For Arsenal, beating Chelsea, 2-1, on Saturday at Wembley Stadium represented a record-extending 14th FA Cup title, but this was a success that felt of far greater significance than that. The FA Cup is a diminished tournament these days, seemingly more important for what it signifies for the future than any intrinsic value, and what this seems to mean was vindication for the revolution Mikel Arteta is putting in place—that, and qualification for next season’s Europa League.
Arsenal may have finished 10 points and four positions behind Chelsea in the table but in an engaging, open final, it was ultimately the better side, more cohesive and better organized, more aggressive and more ruthless. Yet again, Chelsea’s defensive issues were exposed; yet again it was exposed on the counterattack. There may be a fleet of exciting new signings arriving, but if Frank Lampard can’t resolve those structural issues it will mean little.
There is still a lot of work for Arteta to do. This Arsenal is nowhere near the finished article—as the opening quarter of the game made clear. But there is at least a sense of a plan and purpose and, after years of drift, even as Arsene Wenger was collecting his final FA Cups, that is a decisive change for the better.
In a first half of two halves, the defensive issues of both sides were exposed. First the perennial problem Arsenal has at the back of midfield was exposed. Mason Mount had already had a decent effort saved by Emiliano Martinez as he broke through that space when Christian Pulisic put Chelsea ahead. He got a run at the Arsenal back three, which became very narrow and, while it took a slightly fortuitous ricochet to return the ball to him, his rapid footwork in taking the ball into his stride and sliding the ball past Martinez. Pulisic, having become the first U.S. player to score in an FA Cup final, was forced off three minutes into the second half with a hamstring injury.
But Chelsea has been plagued all season by its vulnerability to balls played in behind its defensive line. This is the flip side of all the good attacking play: Playing a high line makes sense only if there is consistent pressure on the ball. Team after team has exploited that and it was remarkable how often Aubameyang especially found himself running onto balls over the top. It was just such a move that yielded the equalizer after 28 minutes as part of a general improvement from Arsenal after the drinks break.
There’s no doubt it was a penalty, Cesar Azpilicueta grabbing at Aubameyang and holding him into the box, but what was odd was that he received only a yellow card. The foul was cynical and deliberate, could not in any sense be deemed a genuine attempt to play the ball, and Aubameyang surely would have been able to unleash a shot before Antonio Rudiger got back: it appeared a clear red. As it turned out Azpilicueta was forced off six minutes later anyway, the victim of the first of the two hamstring injuries to blight Chelsea.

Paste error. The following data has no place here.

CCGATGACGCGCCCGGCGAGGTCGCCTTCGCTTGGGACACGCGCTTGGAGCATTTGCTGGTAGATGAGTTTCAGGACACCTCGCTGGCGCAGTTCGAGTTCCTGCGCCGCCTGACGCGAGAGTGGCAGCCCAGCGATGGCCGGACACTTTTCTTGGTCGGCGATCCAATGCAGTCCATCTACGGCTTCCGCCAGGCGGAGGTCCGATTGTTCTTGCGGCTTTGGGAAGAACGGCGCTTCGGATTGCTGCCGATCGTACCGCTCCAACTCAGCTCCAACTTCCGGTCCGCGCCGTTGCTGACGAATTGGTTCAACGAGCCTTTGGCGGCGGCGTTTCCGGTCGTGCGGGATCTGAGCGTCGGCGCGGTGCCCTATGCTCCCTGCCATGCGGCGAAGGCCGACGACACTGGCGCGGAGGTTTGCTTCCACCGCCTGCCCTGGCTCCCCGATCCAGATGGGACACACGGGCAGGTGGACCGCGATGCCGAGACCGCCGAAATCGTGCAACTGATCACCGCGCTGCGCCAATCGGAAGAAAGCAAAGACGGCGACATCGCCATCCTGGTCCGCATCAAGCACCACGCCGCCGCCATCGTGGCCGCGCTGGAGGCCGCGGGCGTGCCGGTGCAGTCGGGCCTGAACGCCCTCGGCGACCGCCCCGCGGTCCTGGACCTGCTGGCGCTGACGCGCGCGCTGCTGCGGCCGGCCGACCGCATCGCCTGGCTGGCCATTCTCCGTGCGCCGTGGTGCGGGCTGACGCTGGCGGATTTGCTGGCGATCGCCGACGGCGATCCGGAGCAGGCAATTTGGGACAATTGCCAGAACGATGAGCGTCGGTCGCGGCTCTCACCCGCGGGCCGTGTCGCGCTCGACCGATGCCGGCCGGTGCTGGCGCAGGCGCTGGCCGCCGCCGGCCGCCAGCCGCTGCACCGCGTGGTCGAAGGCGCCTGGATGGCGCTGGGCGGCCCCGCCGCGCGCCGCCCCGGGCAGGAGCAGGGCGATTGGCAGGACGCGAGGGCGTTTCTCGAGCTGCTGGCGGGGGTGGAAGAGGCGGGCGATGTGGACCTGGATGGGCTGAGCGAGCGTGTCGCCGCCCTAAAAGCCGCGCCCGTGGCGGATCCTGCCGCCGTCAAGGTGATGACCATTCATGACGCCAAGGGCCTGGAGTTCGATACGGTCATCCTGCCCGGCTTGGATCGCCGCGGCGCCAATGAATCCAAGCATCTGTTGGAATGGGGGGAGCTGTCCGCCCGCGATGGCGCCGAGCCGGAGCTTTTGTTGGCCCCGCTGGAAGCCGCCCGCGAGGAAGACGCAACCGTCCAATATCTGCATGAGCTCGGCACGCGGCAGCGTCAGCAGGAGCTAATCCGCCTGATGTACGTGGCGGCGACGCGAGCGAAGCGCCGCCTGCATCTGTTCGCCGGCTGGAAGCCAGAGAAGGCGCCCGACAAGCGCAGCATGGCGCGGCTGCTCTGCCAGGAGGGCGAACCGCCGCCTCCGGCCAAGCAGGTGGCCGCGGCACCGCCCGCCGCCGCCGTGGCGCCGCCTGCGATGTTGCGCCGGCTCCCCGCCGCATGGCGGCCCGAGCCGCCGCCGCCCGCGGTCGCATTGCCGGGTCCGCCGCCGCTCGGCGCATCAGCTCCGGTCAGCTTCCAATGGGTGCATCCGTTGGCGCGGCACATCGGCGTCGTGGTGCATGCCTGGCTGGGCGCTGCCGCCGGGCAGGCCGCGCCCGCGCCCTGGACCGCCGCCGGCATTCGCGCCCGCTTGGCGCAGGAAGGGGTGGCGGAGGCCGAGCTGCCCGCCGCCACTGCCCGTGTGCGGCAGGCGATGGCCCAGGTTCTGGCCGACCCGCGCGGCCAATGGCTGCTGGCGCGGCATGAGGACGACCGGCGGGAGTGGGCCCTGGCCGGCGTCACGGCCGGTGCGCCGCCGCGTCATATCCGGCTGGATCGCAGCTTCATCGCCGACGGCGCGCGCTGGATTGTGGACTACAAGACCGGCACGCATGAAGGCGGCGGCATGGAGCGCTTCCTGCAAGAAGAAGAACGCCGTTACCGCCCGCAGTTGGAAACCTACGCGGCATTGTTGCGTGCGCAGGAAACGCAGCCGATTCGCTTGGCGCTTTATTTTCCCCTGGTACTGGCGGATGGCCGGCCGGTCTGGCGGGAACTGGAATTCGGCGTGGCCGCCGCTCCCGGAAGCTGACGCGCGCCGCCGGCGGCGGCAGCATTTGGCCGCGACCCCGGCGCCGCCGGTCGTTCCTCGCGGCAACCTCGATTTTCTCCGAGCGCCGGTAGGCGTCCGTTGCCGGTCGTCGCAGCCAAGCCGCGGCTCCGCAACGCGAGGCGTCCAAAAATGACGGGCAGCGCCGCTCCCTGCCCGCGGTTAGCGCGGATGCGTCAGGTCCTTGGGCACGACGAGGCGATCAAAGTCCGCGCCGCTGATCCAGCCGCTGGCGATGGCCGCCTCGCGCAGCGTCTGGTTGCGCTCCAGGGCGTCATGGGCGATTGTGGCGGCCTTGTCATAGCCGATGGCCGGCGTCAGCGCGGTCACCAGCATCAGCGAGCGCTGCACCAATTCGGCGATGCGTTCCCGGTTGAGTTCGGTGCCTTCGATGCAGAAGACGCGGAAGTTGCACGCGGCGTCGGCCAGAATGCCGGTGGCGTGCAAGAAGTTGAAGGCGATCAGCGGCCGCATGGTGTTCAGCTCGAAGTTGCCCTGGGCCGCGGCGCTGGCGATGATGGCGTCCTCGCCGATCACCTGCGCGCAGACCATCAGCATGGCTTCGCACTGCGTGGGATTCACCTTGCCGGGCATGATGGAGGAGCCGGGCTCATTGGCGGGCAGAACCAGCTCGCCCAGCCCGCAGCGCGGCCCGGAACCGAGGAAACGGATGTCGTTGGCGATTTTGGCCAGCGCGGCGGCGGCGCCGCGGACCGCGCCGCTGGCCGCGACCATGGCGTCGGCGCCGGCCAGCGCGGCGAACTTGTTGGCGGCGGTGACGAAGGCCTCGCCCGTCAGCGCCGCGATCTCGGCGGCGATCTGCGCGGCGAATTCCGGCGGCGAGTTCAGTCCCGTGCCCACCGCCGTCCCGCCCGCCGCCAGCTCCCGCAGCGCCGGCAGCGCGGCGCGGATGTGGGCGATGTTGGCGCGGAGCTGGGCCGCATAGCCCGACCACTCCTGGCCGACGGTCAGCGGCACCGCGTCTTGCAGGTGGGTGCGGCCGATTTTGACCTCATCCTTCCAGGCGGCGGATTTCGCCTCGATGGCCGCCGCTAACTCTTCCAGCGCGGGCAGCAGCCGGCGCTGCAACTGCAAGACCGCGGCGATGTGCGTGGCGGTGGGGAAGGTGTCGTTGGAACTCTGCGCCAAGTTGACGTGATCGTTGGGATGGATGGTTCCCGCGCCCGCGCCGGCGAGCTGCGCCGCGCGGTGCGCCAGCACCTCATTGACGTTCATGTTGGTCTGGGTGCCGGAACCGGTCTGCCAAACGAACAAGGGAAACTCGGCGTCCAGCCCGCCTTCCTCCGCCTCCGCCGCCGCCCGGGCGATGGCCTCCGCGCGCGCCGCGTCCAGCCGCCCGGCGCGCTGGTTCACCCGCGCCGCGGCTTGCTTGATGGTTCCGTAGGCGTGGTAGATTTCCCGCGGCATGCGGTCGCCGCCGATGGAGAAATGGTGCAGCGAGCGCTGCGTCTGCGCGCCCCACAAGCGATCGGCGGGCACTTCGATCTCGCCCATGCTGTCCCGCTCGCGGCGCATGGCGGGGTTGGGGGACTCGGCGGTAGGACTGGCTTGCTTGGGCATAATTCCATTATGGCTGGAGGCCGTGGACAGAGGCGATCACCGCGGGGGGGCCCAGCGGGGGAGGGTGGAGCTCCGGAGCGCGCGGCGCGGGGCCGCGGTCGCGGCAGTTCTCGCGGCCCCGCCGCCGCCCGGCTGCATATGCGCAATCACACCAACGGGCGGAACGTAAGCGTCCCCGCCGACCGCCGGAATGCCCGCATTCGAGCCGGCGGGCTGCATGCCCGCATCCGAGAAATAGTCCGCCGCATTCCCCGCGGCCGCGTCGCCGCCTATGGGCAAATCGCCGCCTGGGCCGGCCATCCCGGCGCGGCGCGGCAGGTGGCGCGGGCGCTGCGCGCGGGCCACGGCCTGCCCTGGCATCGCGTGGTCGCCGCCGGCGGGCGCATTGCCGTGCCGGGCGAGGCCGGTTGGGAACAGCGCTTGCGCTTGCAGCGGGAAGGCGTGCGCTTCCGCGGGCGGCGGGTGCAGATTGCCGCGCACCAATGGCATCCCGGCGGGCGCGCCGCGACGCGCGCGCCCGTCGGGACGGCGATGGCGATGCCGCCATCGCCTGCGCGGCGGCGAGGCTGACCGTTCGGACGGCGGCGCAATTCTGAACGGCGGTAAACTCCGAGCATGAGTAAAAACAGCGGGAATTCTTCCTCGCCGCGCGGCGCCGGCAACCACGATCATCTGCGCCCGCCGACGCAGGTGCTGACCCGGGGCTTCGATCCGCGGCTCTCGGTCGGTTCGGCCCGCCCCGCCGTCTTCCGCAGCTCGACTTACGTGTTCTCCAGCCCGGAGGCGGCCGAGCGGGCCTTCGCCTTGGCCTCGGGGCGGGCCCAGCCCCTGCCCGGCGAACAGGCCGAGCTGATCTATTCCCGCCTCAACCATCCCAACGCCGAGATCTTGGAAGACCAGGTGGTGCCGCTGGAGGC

The pace in the second half was notably slower, and the game a little scrappier. But in probably the oddest season English football has ever known, one thing has remained constant from the first weekend to the last: Chelsea’s inability to deal with counter-attacks. Hector Bellerin led the charge, zooming past a weirdly tentative Rudiger. Although he was challenged, Nicolas Pepe was able to work the ball to Aubameyang. He stood up Kurt Zouma, wobbled past him and scored his second with a beautifully deft dink over Willy Caballero.
But brilliant as Aubameyang’s contribution was, the wider issue was how both Rudiger and Zouma were as exposed as they were. Maybe Rudiger got sucked to the ball, but how could there be no cover for a player in the middle of his own half? It’s extraordinary for a team at this level to be as stretched as that, almost as though in trying not leave space in behind them, the defense ended up dropping too deep.
Chelsea’s hopes were diminished further with 17 minutes remaining as Mateo Kovacic, already booked for a foul on Granit Xhaka, was deemed to have tripped him again. Such contact as there was seemed minimal but the referee Anthony Taylor, who did not have the best day, showed a second yellow.
Arsenal dropped deeper in the final minutes, which seemed to invite needless pressure, but for once its defense held firm. Chelsea created little in those closing minutes, and ended with nine men as Pedro suffered a shoulder injury in his final game for the club. With remarkably few anxious moments, Arsenal sealed its success, Arteta’s first trophy as a manager.